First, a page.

Parallel class actions, filed in different Canadian jurisdictions under different provincial class action laws, erode the efficiency that class actions are intended to facilitate and risk duplication and contradictory court decisions.
To address these challenges and manage limited judicial resources, courts have increasingly turned in recent years to encouraging national coordination and communication to adjudicate overlapping cases.
Courts have also granted pre-certification stays of overlapping or duplicative proceedings to help manage strained court resources, among other goals.
The 2021 decisions of Britton v Ford Motor Company of Canada and Ravvin v Canada Bread Company Ltd illustrate how Alberta courts are using these tools to manage parallel class actions.
Over the past several years, and particularly since the onset of the COVID-19 pandemic, judges and class action lawyers have sought opportunities to improve coordination and communication between the courts and parties facing class actions. collectives that overlap in several Canadian jurisdictions. In some cases, law firms have taken the initiative by organizing consortia to coordinate national litigation. In other cases, the courts have directly coordinated actions.
In Winder v. Marriott International Inc., the defendants faced overlapping class actions in British Columbia, Alberta, Ontario, Quebec and Nova Scotia. The defendant traveled simultaneously to each jurisdiction to determine the number of actions he should have to defend. With the agreement of the parties, the case management judges in each action adopted the Canadian Court Protocol for Managing Multijurisdictional Class Actions and Providing Canadian Bar Association Class Action Notice. The parties agreed that the judges could talk to each other and that a multi-jurisdictional joint hearing would take place, with the participation of five superior courts covering four different time zones.
The parties ultimately agreed to proceed with a single national class action in Ontario and to stay the overlapping proceedings in other jurisdictions. Justice Perell nevertheless issued a decision at the end of 2020 to “commemorate what has been a remarkably successful collaboration of five superior courts from across the country that promotes access to justice and the fair and efficient administration of justice. in all the countries “.
In 2021, in Britton v Ford Motor Company of Canadathe Alberta Court of Queen’s Bench noted the apparent tendency of some courts to coordinate, as encouraged Winder v. Marriott International Inc.and sought submissions from the parties on facilitating a joint discussion with the Saskatchewan Court of Queen’s Bench, as the two courts faced nearly identical proceedings.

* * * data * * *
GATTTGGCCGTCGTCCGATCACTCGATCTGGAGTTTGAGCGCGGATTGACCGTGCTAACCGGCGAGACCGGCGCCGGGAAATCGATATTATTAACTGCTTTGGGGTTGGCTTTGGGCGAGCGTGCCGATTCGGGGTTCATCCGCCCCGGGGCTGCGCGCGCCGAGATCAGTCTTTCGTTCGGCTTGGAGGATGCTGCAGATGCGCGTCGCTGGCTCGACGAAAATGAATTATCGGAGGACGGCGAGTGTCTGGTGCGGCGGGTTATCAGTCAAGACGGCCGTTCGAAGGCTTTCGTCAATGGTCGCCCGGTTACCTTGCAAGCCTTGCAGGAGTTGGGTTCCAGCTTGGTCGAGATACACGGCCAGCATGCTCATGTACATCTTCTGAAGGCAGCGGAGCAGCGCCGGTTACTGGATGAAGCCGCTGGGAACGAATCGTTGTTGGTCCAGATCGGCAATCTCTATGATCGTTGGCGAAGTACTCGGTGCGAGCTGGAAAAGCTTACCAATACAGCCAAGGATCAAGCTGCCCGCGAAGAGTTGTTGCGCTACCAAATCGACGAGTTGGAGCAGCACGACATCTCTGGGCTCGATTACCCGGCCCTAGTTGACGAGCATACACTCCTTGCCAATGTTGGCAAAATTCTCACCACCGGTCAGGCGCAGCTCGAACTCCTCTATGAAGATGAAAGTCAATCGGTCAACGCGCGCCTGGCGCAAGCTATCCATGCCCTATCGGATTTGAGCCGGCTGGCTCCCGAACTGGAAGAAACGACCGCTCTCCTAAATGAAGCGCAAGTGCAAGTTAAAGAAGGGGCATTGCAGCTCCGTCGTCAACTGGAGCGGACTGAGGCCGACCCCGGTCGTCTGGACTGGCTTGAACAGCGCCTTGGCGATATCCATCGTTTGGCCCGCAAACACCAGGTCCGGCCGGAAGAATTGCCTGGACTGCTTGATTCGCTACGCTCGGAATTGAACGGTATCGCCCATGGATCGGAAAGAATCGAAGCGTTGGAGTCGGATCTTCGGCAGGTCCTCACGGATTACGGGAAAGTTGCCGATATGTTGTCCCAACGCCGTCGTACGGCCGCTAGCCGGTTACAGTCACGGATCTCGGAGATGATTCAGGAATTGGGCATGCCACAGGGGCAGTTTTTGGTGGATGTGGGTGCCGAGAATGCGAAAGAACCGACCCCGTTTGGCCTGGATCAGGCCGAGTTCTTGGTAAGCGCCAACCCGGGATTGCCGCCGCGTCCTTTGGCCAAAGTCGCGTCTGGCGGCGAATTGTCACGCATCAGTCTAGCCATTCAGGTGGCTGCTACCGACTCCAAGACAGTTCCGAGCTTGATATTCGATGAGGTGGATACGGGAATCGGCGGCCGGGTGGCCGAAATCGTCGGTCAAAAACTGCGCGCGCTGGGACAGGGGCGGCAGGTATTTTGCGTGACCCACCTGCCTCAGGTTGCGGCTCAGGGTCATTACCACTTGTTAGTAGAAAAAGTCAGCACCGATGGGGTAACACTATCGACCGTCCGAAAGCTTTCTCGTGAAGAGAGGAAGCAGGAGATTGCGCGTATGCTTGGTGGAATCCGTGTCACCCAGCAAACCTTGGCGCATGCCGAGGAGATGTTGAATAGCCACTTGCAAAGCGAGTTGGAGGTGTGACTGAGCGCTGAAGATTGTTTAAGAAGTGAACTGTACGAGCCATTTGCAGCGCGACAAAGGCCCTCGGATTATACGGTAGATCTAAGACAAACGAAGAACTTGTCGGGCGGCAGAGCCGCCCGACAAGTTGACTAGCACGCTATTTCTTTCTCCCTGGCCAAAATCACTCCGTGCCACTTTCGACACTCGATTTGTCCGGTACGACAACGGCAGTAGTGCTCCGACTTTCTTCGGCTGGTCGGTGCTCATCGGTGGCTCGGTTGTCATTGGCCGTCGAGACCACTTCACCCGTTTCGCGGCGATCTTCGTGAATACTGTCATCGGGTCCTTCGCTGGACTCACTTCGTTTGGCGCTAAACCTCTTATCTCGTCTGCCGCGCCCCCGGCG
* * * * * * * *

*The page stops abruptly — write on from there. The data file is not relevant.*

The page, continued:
Staying proceedings prior to certification is an important mechanism to help courts manage multijurisdictional class actions. Parties may seek a stay before a claim has been certified as a class proceeding. Faced with a multijurisdictional class action, a party may argue that there is already an overlapping class action in another province and therefore the new action should be stayed.
In deciding whether or not to stay the action, courts may consider many factors, including the location of the parties, time limits, the progress of other actions, the similarity of the issues, and the potential harm or hardship resulting of a suspension.
In its 2021 decision in Ravvin v Canada Bread Company Ltd, the Alberta Court of Appeal reiterated that duplicative national class actions should be avoided if they do not serve a legitimate purpose. A legitimate purpose may involve the engagement of different facts or laws, or whether separate procedures are necessary to advance the objectives of class actions: judicial economy, access to justice, and behavior modification. Without a legitimate objective, duplicate proceedings impose unnecessary costs and burdens on courts in Canada and require a coordinated national approach.
Recently, the Saskatchewan Court of Queen’s Bench in Piett vs. Global Learning Group Inc. dismissed a class action lawsuit, noting that duplicating proceedings can lead to complications, greater expense, delays, inefficiency and the risk of conflicting rulings. In contrast, the Ontario Superior Court of Justice in Workman Optometry v Aviva Insurance denied a request for a stay, finding that there was no injustice or prejudice in the circumstances to allow overlapping actions to proceed.
The Supreme Court of Canada has yet to weigh in on the issue of overlapping class actions, having denied leave in cases that raise these issues. This refusal may be a sign that the Supreme Court supports the continued collaboration of superior courts to manage overlapping cases.
The ability to maintain overlapping, multi-jurisdictional class actions is essential to preserve judicial efficiency and protect limited judicial resources. In 2022 and beyond, managing overlapping class actions across provincial borders will be increasingly important as courts navigate the backlog of existing cases and the influx of new cases related to the coronavirus pandemic. COVID-19.